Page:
On your second question, I don’t see the need for a statistical critique. The linked post is clear on what it has to offer. Lots of interesting patterns from big data, they don’t really claim more than that. I think it would be great if researchers fit statistical models to such data.

I don’t see the analysis at that site as amateur. It is limited in its goals, but within those goals, it seems state-of-the-art. But, sure, there’s lots of room for more.

I think academics gloat a bit too much about their system of assigning out credit. The authors and citations of a paper are often as much a reflection of politics, quid pro quo and strategic flattery as of the merit of the work itself.

My pet rant is how computational support staff (I was one) gets often zero credit for days of hard work. And no, I’m not talking about the fellows that run backups or install Windows. I’m talking about parallalising programs on clusters, debuggging broken legacy codes, optimizing compiled programs, gluing together scripting and pre-processing, etc.

Rahul:

I’ve never heard an academic gloat about their system of assigning out credit. I’ve heard lots of complaining, zero gloating. You must hang out with a different sort of academics than I do.

In any case, I agree that programming deserves more credit than it does. I fight for that within the field of statistics.

The whole bit about who gets co-authorship seems very arbitrary and full of political undertones.

Yes, I agree. That’s why academics complain about the subject! I just haven’t ever seen anyone gloat about the problem, quite the contrary. Whenever I’ve seen academics talk about authorship, they seem to be talking about all the problems involved with it.

Tufte in VDoQI wrote that graphs should be landscape-format rectangles of 1.4-1.6 aspect ratio, but I don’t agree. I think that age-age graph would have worked better as a square.

“Some of this is rather depressingly stereotypical.”

Personally, I take great glee in documenting the statistical validity of stereotypes.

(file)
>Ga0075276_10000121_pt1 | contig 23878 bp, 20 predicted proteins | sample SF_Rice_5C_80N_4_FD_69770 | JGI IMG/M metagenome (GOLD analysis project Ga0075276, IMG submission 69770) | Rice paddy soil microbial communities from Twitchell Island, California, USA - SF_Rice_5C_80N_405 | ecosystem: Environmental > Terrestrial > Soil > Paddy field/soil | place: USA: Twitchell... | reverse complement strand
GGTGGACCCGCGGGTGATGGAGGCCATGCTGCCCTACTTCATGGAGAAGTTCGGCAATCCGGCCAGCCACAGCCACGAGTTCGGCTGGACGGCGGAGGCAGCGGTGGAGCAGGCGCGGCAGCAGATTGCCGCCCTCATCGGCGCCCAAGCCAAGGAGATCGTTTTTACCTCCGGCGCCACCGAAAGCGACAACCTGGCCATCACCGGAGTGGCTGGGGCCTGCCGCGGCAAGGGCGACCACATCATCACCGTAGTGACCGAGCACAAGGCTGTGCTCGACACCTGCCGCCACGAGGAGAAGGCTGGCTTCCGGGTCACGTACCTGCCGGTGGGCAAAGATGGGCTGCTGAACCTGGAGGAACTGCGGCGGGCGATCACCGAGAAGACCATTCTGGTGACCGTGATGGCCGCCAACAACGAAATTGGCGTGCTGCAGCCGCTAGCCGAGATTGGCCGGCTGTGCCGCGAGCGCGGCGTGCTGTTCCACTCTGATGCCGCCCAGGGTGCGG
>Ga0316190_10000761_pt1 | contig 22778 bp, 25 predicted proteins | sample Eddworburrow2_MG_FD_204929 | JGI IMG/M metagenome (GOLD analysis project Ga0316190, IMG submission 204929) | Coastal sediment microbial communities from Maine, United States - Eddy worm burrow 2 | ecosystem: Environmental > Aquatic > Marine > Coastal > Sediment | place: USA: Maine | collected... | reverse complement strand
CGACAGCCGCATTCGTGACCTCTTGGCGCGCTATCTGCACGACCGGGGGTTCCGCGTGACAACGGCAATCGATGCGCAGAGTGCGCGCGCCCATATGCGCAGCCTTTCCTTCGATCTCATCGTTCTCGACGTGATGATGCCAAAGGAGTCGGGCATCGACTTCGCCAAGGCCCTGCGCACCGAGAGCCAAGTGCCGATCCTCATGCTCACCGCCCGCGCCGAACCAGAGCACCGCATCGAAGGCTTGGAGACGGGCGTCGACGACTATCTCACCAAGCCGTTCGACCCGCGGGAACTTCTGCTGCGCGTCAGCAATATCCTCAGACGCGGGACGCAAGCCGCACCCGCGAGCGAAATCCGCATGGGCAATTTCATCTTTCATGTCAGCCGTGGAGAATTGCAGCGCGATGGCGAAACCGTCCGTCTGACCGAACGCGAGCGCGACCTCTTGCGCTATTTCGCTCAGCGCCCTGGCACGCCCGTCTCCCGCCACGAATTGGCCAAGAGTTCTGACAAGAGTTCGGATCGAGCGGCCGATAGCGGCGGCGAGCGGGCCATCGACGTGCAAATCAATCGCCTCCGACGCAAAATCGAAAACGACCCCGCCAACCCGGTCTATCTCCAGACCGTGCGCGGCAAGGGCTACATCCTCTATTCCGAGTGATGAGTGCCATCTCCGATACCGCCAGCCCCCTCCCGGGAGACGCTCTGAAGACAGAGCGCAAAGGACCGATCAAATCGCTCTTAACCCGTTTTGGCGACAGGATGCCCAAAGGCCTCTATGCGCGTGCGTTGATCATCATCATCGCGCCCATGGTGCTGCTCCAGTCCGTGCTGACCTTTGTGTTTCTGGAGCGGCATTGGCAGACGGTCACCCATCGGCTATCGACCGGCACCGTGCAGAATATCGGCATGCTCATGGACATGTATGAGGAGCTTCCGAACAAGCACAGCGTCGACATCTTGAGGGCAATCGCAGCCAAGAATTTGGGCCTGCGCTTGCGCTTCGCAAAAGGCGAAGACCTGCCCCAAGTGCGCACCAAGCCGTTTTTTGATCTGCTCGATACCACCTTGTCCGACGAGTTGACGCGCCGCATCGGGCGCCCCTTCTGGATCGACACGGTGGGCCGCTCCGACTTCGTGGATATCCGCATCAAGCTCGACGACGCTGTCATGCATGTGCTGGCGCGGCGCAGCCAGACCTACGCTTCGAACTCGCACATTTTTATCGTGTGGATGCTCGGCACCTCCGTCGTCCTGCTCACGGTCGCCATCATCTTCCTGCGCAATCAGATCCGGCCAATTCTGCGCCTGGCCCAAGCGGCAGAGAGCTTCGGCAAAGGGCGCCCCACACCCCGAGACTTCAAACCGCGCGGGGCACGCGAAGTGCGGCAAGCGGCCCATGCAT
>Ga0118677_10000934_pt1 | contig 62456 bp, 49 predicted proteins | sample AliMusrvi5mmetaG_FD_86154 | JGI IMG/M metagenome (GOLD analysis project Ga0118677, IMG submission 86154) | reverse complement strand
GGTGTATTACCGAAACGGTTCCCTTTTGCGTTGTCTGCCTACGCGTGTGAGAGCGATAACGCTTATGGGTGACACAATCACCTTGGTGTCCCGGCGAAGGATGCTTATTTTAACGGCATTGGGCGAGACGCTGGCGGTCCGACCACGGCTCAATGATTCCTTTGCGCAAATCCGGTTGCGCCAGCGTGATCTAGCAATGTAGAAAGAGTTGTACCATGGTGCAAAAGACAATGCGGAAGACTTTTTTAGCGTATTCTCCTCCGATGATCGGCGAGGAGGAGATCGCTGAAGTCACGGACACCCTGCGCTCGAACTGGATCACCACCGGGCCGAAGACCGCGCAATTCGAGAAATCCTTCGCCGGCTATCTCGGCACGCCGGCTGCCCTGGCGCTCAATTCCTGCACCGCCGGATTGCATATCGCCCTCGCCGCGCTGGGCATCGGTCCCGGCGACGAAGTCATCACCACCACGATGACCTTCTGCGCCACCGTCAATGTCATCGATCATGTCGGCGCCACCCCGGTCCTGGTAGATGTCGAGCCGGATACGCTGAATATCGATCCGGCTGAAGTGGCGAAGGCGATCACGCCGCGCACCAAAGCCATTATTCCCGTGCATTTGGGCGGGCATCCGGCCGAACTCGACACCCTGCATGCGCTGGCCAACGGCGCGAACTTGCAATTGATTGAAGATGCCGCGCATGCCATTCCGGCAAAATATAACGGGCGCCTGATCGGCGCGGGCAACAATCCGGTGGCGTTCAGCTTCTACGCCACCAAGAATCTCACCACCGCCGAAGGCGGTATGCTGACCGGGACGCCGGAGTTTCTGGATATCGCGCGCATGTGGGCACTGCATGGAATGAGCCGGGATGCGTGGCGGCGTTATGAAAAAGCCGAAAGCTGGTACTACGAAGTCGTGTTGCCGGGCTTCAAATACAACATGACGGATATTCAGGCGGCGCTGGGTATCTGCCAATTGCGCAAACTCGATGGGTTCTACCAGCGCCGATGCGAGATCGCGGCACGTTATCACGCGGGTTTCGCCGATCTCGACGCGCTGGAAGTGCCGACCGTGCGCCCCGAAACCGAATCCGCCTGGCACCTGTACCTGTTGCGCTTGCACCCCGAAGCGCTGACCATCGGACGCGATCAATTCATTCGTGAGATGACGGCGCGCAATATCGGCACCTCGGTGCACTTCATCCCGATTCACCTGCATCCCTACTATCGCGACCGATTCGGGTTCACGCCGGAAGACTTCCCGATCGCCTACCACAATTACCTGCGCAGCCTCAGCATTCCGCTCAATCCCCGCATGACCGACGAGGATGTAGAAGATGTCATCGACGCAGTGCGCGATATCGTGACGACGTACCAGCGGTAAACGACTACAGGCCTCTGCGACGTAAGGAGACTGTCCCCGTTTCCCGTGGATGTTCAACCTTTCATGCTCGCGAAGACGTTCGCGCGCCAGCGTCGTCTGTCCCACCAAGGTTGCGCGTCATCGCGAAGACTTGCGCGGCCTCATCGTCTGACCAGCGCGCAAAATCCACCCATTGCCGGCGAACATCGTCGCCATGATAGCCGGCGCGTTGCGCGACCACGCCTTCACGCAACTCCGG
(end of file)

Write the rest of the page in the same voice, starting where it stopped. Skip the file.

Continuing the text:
One thing to keep in mind, which they seem to have not, is that this is not a longitudal population so claims like ‘People talk less about video games as they get older’ are less true than ‘more about politics and the weather’ since it is less likely older people have had the same degree of exposure to video games as both groups have been exposed to politics/weather.

Patrick:

I think they did allude to this problem, noting that given the short time frame of these data, it is impossible to separate age and cohort effects.

Ah, thanks Andrew. I need to be a more thorough reader then and follow the links.

Naturally you have made it again however there other articles on statistics.

I thought the article about the mormon was your best though.

hopefully you will get more readers from OZ!

As someone in industry, my experience is that citation and references are invaluable. This data out on the Wolfram site will age and become useless at an unknown rate. Anyone who wants or needs to update the analysis or take a second look at the data is simply out of luck. This probably won’t be a problem in this case, but it can be a huge problem when your products age, markets shift, and you need to access old data rather than just a few static graphs. The academic practice of citation enables this sort of re-examination of old data (though it admittedly doesn’t always work), while the industrial practice of just publishing (and therefore only preserving) a few analysis results is hugely detrimental and, in the long run, highly inefficient.

At least one category is missing: Among my latin-american facebook friends, the most popular topic (after family, math &stat) is — Jesus!

Maybe they are only looking at US data?

You may find it interesting that in Australia our Copyright Act (PART IX) http://www.austlii.edu.au/au/legis/cth/consol_act/ca1968133/ specifically gives legals backing to the notion that it is morally correct to attibute authorship.